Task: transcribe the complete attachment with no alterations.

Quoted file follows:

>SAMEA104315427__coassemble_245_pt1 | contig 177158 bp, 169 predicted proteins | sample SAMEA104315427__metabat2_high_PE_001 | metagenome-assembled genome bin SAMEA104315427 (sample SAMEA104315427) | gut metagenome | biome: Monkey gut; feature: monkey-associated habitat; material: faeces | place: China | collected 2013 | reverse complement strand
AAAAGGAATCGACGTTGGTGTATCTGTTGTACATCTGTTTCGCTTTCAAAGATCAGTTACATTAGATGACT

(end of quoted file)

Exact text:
>SAMEA104315427__coassemble_245_pt1 | contig 177158 bp, 169 predicted proteins | sample SAMEA104315427__metabat2_high_PE_001 | metagenome-assembled genome bin SAMEA104315427 (sample SAMEA104315427) | gut metagenome | biome: Monkey gut; feature: monkey-associated habitat; material: faeces | place: China | collected 2013 | reverse complement strand
AAAAGGAATCGACGTTGGTGTATCTGTTGTACATCTGTTTCGCTTTCAAAGATCAGTTACATTAGATGACT